Finally, what can public leaders learn from the way Donald Trump uses Twitter? Do you think his behaviour may actually put leaders off using the platform?
There is so much to learn from the Donald – in particular, how NOT to use Twitter. I don’t pretend to be anywhere near his level of popularity, after all he does have quite the Twitter following, but he is a clear case of someone who doesn’t really think about or perhaps even really care what he writes. Fortunately, we are not all that powerful that we can afford to behave in a similar manner. However, as a communications medium, the sender must always be cognizant of the recipients and how they might interpret your message, so it is important to be clear, concise, honest and polite.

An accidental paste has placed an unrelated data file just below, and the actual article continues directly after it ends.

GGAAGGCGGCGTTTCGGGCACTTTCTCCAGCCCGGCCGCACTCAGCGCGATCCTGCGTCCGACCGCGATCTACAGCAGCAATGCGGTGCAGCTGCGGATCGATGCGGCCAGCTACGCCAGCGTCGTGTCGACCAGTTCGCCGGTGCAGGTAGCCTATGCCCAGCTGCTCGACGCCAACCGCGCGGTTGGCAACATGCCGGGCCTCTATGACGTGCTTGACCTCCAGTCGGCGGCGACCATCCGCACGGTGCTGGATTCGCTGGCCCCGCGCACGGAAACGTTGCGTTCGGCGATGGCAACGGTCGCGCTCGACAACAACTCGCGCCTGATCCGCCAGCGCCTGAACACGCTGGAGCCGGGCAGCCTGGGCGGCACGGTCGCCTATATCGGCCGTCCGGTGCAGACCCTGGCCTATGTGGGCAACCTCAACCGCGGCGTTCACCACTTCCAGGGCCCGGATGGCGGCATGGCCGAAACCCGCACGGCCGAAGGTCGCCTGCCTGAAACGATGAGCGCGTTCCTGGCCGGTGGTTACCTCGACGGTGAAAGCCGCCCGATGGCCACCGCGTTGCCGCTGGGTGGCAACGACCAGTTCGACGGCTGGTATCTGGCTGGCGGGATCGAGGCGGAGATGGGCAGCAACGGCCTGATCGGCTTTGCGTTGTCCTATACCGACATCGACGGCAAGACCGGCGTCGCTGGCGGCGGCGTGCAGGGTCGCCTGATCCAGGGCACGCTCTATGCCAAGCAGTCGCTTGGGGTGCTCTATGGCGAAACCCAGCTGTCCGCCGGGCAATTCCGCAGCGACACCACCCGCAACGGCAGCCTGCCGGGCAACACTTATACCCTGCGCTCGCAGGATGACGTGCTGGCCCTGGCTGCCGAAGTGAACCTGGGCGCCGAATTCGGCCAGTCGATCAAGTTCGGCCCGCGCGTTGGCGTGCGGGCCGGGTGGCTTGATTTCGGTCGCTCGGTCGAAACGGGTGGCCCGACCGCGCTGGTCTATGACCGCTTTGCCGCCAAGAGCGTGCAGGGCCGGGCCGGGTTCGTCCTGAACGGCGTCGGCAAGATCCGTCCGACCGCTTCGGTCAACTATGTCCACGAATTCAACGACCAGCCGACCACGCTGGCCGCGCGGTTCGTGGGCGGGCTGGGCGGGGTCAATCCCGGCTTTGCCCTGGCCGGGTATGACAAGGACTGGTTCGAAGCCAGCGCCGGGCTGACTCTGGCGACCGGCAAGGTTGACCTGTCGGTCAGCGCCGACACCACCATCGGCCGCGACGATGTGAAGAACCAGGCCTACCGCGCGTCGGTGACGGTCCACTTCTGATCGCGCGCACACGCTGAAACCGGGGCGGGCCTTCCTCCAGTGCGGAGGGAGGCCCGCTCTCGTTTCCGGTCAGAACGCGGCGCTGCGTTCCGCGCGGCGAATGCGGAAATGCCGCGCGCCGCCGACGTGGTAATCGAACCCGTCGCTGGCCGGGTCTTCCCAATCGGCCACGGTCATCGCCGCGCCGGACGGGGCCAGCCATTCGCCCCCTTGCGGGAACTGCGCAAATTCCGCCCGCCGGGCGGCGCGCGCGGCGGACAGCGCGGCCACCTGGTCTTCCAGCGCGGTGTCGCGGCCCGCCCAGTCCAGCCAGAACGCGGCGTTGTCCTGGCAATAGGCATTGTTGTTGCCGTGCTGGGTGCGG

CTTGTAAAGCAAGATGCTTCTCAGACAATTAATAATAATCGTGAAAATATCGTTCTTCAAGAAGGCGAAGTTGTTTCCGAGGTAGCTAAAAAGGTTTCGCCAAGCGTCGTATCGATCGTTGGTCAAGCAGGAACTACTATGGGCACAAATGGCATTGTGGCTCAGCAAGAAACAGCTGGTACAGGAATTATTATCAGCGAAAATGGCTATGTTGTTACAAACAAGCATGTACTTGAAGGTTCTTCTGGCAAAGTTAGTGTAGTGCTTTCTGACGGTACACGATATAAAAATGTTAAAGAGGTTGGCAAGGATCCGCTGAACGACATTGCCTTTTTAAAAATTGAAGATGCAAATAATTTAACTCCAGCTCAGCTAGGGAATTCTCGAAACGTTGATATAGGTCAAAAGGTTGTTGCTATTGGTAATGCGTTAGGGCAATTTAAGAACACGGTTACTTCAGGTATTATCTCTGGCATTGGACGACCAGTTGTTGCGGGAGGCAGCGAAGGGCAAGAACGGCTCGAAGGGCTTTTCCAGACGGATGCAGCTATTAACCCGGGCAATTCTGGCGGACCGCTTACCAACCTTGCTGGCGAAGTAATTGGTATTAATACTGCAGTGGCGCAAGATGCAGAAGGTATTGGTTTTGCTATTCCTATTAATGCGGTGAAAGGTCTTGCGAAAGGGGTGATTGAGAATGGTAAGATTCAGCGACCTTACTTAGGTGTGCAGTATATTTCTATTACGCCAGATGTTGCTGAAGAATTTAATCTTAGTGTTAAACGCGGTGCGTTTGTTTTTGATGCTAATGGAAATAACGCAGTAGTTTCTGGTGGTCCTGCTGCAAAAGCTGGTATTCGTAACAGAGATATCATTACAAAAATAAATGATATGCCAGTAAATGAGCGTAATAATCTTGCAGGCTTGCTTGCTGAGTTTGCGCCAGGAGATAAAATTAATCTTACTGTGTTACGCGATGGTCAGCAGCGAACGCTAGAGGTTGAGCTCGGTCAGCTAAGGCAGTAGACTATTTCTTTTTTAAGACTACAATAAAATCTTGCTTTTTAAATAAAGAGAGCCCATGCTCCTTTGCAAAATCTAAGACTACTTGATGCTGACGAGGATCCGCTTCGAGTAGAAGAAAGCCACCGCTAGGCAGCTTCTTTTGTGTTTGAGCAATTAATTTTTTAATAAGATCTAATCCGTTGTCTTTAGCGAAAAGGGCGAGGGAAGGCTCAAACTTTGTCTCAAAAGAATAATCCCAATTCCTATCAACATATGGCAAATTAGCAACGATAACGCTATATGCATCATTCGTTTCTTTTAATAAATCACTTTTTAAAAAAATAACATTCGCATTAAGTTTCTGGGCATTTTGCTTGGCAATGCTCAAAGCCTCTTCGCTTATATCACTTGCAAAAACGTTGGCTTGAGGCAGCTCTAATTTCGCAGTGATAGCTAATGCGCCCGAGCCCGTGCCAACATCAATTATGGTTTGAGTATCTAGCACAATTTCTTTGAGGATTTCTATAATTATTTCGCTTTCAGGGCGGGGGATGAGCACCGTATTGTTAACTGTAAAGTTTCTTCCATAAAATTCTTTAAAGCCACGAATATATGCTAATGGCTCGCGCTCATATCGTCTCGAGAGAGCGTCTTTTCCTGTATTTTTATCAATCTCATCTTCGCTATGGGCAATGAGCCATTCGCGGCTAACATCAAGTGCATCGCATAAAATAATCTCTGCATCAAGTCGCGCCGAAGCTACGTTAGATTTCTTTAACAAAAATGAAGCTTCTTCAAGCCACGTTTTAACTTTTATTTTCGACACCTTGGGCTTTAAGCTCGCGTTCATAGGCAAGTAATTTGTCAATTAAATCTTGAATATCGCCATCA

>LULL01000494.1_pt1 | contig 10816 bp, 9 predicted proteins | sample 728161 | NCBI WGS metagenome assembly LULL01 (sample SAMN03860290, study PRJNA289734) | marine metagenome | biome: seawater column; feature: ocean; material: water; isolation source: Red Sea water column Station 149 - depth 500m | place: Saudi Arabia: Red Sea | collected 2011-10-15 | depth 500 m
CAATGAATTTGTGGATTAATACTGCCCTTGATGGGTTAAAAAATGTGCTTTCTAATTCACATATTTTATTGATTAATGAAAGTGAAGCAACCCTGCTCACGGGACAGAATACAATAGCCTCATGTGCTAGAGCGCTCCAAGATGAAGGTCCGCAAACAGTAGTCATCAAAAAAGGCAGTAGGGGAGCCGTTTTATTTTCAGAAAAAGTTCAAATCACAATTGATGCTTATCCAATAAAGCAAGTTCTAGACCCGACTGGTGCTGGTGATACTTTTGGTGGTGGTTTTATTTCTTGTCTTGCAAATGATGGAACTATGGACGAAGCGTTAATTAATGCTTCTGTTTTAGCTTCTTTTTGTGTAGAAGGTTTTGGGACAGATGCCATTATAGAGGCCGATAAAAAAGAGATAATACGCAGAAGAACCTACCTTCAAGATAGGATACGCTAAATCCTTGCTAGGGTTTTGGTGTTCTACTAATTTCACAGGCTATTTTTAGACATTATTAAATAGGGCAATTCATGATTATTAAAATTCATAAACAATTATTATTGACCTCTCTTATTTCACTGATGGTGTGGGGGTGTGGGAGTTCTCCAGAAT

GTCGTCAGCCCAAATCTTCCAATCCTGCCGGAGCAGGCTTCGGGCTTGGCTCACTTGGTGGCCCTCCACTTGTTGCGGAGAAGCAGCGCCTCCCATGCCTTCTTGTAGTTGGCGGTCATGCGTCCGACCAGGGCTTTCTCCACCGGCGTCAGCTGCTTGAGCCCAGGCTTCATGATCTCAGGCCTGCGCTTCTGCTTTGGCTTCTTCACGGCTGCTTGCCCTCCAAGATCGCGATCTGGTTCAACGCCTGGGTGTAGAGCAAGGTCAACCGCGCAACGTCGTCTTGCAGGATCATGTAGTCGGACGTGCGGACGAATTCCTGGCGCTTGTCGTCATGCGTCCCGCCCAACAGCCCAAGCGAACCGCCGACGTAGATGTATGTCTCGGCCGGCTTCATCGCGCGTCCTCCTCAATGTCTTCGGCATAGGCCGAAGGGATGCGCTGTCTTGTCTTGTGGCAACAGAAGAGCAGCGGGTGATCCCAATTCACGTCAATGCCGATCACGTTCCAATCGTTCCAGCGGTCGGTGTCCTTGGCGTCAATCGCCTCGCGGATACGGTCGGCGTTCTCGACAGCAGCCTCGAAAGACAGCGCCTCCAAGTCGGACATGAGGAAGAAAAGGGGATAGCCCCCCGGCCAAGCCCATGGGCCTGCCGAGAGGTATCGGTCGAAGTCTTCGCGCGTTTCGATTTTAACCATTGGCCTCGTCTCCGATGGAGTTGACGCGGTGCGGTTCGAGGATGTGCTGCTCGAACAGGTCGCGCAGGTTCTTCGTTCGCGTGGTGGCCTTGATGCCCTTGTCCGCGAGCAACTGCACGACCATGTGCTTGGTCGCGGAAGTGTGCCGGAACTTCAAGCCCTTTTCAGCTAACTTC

I think the President’s behaviour on Twitter will actually draw more people to use the medium rather than turn them away because he garners so much attention with every single tweet – it’s all anyone is talking about in both mainstream media and on social media. So, I would encourage leaders to use social media to connect with their constituents, but to use it as if you are having a conversation with one person with everyone else listening in 🙂
Many thanks to Charles for his insights into the life of a ‘social mayor’. It’s clear that transparency and communication are important to his constituents – and social media allows him to deliver on that. Here’s to more community leaders embracing social!